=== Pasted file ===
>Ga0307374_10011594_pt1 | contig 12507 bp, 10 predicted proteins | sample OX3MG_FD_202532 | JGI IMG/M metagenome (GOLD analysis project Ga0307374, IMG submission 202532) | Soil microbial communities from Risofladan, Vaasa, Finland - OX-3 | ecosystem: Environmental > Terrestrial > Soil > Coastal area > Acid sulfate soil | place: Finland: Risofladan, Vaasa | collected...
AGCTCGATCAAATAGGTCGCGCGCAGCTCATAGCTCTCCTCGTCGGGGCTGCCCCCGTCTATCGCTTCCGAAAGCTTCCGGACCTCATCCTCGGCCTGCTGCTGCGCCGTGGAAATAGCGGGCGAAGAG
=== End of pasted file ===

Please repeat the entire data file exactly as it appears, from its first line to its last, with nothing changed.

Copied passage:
>Ga0307374_10011594_pt1 | contig 12507 bp, 10 predicted proteins | sample OX3MG_FD_202532 | JGI IMG/M metagenome (GOLD analysis project Ga0307374, IMG submission 202532) | Soil microbial communities from Risofladan, Vaasa, Finland - OX-3 | ecosystem: Environmental > Terrestrial > Soil > Coastal area > Acid sulfate soil | place: Finland: Risofladan, Vaasa | collected...
AGCTCGATCAAATAGGTCGCGCGCAGCTCATAGCTCTCCTCGTCGGGGCTGCCCCCGTCTATCGCTTCCGAAAGCTTCCGGACCTCATCCTCGGCCTGCTGCTGCGCCGTGGAAATAGCGGGCGAAGAG